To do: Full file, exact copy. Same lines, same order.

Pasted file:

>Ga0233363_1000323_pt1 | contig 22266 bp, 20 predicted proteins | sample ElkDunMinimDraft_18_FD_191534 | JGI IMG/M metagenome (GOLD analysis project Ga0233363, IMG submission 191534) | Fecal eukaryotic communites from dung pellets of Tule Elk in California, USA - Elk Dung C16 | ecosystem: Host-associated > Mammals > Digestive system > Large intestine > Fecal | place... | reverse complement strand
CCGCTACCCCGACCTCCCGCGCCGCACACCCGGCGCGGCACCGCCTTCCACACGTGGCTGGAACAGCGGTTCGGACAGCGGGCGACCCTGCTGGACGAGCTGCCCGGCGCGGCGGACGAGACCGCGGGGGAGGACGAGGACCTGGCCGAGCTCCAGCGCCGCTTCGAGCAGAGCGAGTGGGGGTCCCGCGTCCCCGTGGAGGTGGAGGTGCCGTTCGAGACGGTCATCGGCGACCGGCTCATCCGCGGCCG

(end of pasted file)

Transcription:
>Ga0233363_1000323_pt1 | contig 22266 bp, 20 predicted proteins | sample ElkDunMinimDraft_18_FD_191534 | JGI IMG/M metagenome (GOLD analysis project Ga0233363, IMG submission 191534) | Fecal eukaryotic communites from dung pellets of Tule Elk in California, USA - Elk Dung C16 | ecosystem: Host-associated > Mammals > Digestive system > Large intestine > Fecal | place... | reverse complement strand
CCGCTACCCCGACCTCCCGCGCCGCACACCCGGCGCGGCACCGCCTTCCACACGTGGCTGGAACAGCGGTTCGGACAGCGGGCGACCCTGCTGGACGAGCTGCCCGGCGCGGCGGACGAGACCGCGGGGGAGGACGAGGACCTGGCCGAGCTCCAGCGCCGCTTCGAGCAGAGCGAGTGGGGGTCCCGCGTCCCCGTGGAGGTGGAGGTGCCGTTCGAGACGGTCATCGGCGACCGGCTCATCCGCGGCCG